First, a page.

After earlier Radnor Geopolitical Reports about the impact of ethanol production on the price of fuel at the pump and the price of corn in the marketplace, a few reporters contacted Radnor. Among other media, the Washington Post and PBS summarized the good times that ethanol subsidies are bringing to grain farmers and pointed out that many farmers have switched from other crops to corn for ethanol, thus creating other dislocations in food production.
The Post quoted three senators - one from Indiana, another from Illinois and a third from Iowa - who questioned the wisdom of the current subsidies. These senators (two Democrats and a Republican) are in the heart of the corn belt and have been subjected to constituent pressure to support ethanol subsidies.
Just as the media are reporting that Senator Clinton is the prohibitive favorite to win the Democratic presidential nomination, Radnor's Decision-Maker Research shows that rank-and-file Democrats are giving Clinton a second look. This is a normal part of the process as voters commit.
Clinton needs to be careful not to make mistakes on the campaign trail while she is receiving this final scrutiny. Perhaps this is her last high hurdle.
Republican voters are also taking another look at Senator McCain. Expect McCain to rise further in the polls. Then, depending on his skills and possible mistakes by Giuliani, Romney and Thompson, we will know whether McCain can become a viable candidate again.
An executive of a biofuels company reacted to these statements: ?Even with a plentiful supply, ethanol will not put downward pressure on gas prices because ethanol costs more to produce than we pay at the pump. Because of government incentives, consumers pay twice for ethanol - when they fill up and when they send off their tax return. Last year, ethanol makers and sellers received subsidies of about $1.87 for every gallon of gasoline that ethanol replaced.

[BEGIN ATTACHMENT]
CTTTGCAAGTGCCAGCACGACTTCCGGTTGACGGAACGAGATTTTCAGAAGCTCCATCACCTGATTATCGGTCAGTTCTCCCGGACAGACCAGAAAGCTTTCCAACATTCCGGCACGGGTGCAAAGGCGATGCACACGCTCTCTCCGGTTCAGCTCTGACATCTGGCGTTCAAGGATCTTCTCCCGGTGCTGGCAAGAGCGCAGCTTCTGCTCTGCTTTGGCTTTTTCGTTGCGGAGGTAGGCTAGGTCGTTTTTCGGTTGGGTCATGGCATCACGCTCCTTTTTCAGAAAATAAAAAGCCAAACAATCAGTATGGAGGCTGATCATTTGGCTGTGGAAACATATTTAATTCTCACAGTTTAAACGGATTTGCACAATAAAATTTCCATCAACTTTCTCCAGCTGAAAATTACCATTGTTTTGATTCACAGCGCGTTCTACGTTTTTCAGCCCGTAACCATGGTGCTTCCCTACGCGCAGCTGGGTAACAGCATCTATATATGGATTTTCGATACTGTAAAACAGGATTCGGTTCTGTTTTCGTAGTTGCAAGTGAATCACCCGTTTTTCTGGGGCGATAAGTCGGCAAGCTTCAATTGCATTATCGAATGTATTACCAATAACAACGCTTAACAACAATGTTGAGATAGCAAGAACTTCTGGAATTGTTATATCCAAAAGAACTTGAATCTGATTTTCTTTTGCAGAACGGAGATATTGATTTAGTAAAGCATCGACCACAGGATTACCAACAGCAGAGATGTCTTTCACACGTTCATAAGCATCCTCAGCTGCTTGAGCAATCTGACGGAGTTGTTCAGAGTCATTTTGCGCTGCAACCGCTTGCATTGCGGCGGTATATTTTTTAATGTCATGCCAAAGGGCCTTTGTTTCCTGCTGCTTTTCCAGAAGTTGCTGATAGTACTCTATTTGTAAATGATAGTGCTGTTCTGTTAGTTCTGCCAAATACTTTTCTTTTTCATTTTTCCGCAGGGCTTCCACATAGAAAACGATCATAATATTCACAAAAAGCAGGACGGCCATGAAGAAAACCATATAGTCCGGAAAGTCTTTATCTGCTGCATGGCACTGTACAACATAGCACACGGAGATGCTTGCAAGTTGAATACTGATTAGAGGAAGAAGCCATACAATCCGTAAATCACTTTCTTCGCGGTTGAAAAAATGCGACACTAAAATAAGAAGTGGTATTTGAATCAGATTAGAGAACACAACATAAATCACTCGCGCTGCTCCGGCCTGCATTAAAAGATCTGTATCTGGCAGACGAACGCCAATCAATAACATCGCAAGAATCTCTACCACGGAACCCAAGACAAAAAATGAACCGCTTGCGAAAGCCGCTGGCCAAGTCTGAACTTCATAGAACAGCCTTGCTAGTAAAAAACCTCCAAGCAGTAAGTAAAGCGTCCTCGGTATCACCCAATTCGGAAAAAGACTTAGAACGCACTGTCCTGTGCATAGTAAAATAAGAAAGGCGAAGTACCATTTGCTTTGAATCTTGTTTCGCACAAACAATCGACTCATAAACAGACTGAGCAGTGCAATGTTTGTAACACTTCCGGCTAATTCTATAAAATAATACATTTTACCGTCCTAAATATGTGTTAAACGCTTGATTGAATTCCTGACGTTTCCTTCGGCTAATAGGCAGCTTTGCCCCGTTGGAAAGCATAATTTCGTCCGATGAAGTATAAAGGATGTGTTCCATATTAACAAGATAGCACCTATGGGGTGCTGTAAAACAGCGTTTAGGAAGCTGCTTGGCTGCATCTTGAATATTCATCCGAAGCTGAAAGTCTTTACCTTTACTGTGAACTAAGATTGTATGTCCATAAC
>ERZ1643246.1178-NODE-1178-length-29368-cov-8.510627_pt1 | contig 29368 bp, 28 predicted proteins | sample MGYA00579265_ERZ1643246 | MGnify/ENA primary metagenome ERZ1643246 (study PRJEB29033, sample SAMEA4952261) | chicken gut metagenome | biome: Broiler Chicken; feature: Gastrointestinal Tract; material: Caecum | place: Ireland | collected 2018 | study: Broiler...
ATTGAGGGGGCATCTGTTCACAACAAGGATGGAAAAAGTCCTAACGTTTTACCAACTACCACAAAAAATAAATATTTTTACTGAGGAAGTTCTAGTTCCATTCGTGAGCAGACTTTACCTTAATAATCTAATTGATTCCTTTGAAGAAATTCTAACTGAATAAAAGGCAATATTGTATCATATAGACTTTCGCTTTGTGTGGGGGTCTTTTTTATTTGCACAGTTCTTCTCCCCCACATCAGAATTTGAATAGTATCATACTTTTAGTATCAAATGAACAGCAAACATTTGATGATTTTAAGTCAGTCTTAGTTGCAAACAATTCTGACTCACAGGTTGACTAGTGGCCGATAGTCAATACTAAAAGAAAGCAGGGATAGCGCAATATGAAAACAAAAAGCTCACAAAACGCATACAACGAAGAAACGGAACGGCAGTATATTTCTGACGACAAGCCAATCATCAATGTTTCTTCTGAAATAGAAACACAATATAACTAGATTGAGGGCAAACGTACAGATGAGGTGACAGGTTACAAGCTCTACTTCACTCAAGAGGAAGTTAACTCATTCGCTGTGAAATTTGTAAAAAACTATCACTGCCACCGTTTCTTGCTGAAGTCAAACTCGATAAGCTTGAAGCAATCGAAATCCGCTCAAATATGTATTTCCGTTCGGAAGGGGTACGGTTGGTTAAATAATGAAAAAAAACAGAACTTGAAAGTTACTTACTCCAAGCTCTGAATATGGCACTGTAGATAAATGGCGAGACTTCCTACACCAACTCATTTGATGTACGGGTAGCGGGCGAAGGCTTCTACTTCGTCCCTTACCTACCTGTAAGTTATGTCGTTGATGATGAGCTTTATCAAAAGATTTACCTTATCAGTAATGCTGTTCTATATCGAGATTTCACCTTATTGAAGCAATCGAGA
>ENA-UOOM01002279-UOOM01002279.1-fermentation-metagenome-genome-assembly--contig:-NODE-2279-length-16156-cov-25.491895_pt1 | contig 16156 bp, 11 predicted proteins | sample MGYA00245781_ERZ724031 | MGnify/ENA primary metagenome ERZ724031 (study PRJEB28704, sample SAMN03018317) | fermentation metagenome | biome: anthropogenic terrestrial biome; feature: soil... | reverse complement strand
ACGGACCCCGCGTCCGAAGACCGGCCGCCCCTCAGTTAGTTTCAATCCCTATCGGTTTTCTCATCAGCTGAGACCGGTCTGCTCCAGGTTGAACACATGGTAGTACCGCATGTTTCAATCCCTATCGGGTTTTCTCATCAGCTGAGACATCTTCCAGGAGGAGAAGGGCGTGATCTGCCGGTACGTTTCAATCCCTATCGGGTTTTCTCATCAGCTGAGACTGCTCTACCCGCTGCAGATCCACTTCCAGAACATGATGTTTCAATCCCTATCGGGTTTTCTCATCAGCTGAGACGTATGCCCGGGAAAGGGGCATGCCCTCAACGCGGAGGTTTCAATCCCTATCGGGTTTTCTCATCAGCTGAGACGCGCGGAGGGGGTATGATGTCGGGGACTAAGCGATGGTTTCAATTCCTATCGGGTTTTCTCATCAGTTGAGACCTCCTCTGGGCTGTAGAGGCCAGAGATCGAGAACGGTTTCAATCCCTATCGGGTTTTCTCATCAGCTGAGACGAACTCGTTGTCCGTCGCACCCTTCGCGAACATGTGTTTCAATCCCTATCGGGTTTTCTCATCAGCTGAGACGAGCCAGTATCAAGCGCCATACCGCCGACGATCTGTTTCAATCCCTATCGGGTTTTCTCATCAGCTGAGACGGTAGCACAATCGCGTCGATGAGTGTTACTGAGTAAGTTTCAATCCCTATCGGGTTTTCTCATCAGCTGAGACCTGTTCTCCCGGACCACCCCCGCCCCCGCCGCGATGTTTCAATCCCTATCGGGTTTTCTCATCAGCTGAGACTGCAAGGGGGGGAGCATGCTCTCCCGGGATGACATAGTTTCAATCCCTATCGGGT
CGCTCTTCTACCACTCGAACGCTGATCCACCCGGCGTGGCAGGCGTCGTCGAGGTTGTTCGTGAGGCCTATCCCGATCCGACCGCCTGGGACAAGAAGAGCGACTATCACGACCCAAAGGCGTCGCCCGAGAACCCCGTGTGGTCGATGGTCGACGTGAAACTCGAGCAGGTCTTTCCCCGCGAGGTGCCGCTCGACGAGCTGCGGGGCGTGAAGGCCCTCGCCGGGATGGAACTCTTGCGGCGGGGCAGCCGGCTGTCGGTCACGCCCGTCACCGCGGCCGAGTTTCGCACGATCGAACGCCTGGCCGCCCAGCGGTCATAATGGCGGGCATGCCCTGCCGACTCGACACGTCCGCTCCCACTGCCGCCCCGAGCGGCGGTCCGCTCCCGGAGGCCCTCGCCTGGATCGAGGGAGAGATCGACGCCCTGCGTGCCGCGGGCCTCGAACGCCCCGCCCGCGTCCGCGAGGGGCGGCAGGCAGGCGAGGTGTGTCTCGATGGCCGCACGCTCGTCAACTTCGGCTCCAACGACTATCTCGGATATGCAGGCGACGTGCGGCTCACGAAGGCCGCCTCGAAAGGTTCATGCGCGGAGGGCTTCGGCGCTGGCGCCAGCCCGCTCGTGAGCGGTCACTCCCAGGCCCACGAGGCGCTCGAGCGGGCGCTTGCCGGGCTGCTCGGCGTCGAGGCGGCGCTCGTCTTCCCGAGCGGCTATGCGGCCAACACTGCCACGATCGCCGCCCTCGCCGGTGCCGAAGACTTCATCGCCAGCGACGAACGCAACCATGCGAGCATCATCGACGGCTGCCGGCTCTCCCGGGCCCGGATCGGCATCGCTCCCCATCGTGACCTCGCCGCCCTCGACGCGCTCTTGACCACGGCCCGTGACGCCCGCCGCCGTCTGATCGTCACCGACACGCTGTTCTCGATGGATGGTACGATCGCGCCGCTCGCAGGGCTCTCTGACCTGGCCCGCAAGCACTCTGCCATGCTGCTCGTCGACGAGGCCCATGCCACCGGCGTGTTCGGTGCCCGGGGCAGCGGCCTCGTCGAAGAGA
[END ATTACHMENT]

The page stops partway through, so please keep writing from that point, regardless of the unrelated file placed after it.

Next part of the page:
?The subsidies do not end there. They do, however, become more illogical. Auto manufacturers receive subsidies to produce ethanol-consuming cars. Then they are rewarded for producing those ethanol-consuming cars: They get to produce other vehicles that are less fuel efficient than prevailing standards. How perverse! These twin government programs are expected to increase the amount of oil that we consume annually by about 200,000 gallons a day by 2015 - about what we import from Kuwait.?
The biofuels executive did not challenge what I wrote. Instead, he suggested that I "change the subject before you become roadkill." He's going to run me over?